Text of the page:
Reacting to the US court decision, Steven Donziger, legal adviser to the Lago Agrio residents, called it “appalling” and “deeply flawed”, adding that it “ignores the overwhelming evidence that Chevron committed environmental crimes and fraud in Ecuador”. “Nothing in Judge Kaplan’s ruling will prevent my clients from pursuing the judgment’s enforcement in other countries,” he added. “The villagers deserve justice.” The residents have been looking to enforce the ruling in other countries as well, including Argentina, Canada and Brazil. In December, an Ontario appeals court ruled they can seek the enforcement of the judgement in Canadian courts. Chevron has argued that Texaco spent $40m cleaning up the area during the 1990s, and signed an agreement with Ecuador in 1998 absolving it of any further responsibility. “
Chevron wins Ecuador payout ruling http://www.bbc.co.uk/news/business-26442612

image

" Oil giant Chevron has won a US court ruling against a $9.5bn (£5.7bn) payout to residents of Ecuador’s Amazon region. Ecuadorian courts ordered Chevron to pay damages to residents of the Lago Agrio region in 2011 and 2013. They accused Texaco, now owned by Chevron, of dumping toxic waste and spilling oil over an 18-year period. But a US judge said that ruling was "obtained by corrupt means", and US courts could not be used to enforce it. "The decision in the Lago Agrio case was obtained by corrupt means," said US District Judge Lewis Kaplan. "The defendants here may not be allowed to benefit that in any way." The ruling appears to support Chevron’s claim that the Ecuadorian judgement was obtained through bribery. Legal tussle The ruling is the latest twist in the a decades-long legal battle between Texaco - which Chevron bought in 2001 - and the people of the Lago Agrio region of Ecuador. The residents claim the oil company knowingly dumped 18 billion gallons (68 billion litres) of toxic waste water and spilled 17 million gallons of crude oil into the rainforest. The affected area covers 4,400 sq km (1,700 sq miles) along the border with Colombia. A court in Ecuador found the firm guilty in 2011 and ordered it to pay $19bn in damages, although this was reduced to $9.5bn in a second ruling in 2013.

Reacting to the US court decision, Steven Donziger, legal adviser to the Lago Agrio residents, called it “appalling” and “deeply flawed”, adding that it “ignores the overwhelming evidence that Chevron committed environmental crimes and fraud in Ecuador”. “Nothing in Judge Kaplan’s ruling will prevent my clients from pursuing the judgment’s enforcement in other countries,” he added. “The villagers deserve justice.” The residents have been looking to enforce the ruling in other countries as well, including Argentina, Canada and Brazil. In December, an Ontario appeals court ruled they can seek the enforcement of the judgement in Canadian courts. Chevron has argued that Texaco spent $40m cleaning up the area during the 1990s, and signed an agreement with Ecuador in 1998 absolving it of any further responsibility. “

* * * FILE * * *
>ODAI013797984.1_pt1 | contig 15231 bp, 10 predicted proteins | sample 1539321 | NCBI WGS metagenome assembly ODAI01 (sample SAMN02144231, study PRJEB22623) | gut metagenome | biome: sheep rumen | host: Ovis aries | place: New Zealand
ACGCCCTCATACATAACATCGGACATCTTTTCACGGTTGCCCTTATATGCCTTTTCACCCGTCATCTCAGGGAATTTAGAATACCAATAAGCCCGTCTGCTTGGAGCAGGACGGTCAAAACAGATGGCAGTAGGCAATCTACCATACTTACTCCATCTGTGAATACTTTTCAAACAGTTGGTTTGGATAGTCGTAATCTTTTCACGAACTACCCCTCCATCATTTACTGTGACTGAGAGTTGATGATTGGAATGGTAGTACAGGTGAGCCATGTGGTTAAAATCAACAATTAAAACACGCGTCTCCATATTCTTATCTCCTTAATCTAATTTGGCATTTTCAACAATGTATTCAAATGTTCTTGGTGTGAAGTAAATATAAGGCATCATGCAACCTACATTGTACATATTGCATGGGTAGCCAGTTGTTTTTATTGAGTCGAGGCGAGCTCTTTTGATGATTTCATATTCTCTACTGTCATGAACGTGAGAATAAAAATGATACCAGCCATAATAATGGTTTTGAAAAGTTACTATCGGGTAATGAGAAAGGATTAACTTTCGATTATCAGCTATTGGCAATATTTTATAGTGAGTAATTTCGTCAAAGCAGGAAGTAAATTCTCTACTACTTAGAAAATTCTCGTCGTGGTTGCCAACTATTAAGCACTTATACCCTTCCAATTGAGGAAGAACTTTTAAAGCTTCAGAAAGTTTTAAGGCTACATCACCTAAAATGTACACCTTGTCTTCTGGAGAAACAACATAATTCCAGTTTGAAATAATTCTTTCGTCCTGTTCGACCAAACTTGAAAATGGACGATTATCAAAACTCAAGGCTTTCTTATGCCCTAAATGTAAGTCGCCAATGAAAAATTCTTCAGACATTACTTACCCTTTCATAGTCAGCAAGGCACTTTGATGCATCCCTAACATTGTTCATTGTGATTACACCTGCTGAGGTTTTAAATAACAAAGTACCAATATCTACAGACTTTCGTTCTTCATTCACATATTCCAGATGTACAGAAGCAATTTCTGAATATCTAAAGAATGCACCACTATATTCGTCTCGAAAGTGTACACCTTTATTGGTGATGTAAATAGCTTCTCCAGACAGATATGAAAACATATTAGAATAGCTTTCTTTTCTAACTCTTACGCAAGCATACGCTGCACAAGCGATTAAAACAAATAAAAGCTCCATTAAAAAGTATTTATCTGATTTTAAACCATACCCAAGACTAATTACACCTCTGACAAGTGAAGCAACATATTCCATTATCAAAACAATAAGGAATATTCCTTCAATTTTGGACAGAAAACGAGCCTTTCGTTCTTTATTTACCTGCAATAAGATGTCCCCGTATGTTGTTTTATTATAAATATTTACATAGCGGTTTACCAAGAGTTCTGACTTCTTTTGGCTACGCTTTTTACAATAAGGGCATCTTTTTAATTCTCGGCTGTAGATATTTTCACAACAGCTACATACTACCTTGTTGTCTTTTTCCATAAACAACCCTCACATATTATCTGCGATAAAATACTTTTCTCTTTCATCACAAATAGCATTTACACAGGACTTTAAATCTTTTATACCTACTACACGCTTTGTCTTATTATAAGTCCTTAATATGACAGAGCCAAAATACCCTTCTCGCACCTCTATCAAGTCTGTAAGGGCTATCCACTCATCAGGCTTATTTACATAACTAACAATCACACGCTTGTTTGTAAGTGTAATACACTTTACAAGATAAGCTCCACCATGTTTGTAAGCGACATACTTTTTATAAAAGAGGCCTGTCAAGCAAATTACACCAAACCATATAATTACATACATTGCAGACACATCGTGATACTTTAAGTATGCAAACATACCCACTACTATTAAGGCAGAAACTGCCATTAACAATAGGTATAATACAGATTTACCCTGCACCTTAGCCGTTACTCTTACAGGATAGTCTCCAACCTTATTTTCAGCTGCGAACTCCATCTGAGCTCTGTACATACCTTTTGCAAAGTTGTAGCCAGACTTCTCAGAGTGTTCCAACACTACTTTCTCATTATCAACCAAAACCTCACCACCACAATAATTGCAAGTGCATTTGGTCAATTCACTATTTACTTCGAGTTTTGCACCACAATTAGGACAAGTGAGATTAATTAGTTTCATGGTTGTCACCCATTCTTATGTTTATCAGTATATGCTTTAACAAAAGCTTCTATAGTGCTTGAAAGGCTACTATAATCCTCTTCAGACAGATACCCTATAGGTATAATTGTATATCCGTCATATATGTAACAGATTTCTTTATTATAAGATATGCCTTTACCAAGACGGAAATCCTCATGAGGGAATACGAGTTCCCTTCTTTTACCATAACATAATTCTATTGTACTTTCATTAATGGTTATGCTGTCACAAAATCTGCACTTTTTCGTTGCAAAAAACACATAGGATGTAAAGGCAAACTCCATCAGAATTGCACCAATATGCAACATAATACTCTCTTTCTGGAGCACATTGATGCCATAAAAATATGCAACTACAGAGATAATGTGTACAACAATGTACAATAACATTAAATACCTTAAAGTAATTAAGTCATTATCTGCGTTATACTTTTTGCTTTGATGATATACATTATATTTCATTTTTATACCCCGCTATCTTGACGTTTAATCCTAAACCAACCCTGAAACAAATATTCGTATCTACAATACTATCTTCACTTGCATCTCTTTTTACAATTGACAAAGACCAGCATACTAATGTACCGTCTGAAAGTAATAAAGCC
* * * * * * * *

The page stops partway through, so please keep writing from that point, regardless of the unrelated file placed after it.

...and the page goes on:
Global stocks rally as fears lift http://www.bbc.co.uk/news/business-26445277

" Global stock markets continued to rally as tensions in Ukraine eased. In early trading on Wednesday, Asian markets climbed higher, with the Nikkei index rising by more than 1.5% by midday. US markets ended Tuesday with large gains and the S&P 500 closed at a new record high. The global rise came after Russian President Vladimir Putin said the situation in Crimea did not require military action. Mr Putin also ordered troops participating in military exercises near the border of Ukraine back to their bases. European markets also closed higher on the news, with the FTSE 100 index up 1.6% and the CAC-40 in France rising 2.3% to 4,389. "Markets are making hay," said Kathleen Brooks, market analyst at Forex.com. "

stocks are at record highs but mcdonalds et al somehow can’t pay line workers a living wage, and people are surprised that income inequality is a trending topic.

Global stocks rally as fears lift http://www.bbc.co.uk/news/business-26445277

" Global stock markets continued to rally as tensions in Ukraine eased. In early trading on Wednesday, Asian markets climbed higher, with the Nikkei index rising by more than 1.5% by midday. US markets ended Tuesday with large gains and the S&P 500 closed at a new record high. The global rise came after Russian President Vladimir Putin said the situation in Crimea did not require military action. Mr Putin also ordered troops participating in military exercises near the border of Ukraine back to their bases. European markets also closed higher on the news, with the FTSE 100 index up 1.6% and the CAC-40 in France rising 2.3% to 4,389. "Markets are making hay," said Kathleen Brooks, market analyst at Forex.com. "

stocks are at record highs but mcdonalds et al somehow can’t pay line workers a living wage, and people are surprised that income inequality is a trending topic.

McDonalds says wages could rise http://www.bbc.co.uk/news/business-26442618

" Fast food giant McDonalds has said that growing concerns over income inequality may force it to raise its wages. It said the public focus on the issue "may intensify" over the coming months. But it warned that higher wages might impact its profit margins if it cannot offset them by raising prices as well. Fast food companies have been under increasing pressure to raise wages and workers at various outlets, including McDonalds, have held strikes in recent months. In its annual filing with a US financial regulator, McDonald’s said the long-term trend was "toward higher wages and social expenses in both mature and developing markets, which may intensify with increasing public focus on matters of income inequality". "

McDonalds says wages could rise http://www.bbc.co.uk/news/business-26442618

" Fast food giant McDonalds has said that growing concerns over income inequality may force it to raise its wages. It said the public focus on the issue "may intensify" over the coming months. But it warned that higher wages might impact its profit margins if it cannot offset them by raising prices as well. Fast food companies have been under increasing pressure to raise wages and workers at various outlets, including McDonalds, have held strikes in recent months. In its annual filing with a US financial regulator, McDonald’s said the long-term trend was "toward higher wages and social expenses in both mature and developing markets, which may intensify with increasing public focus on matters of income inequality". "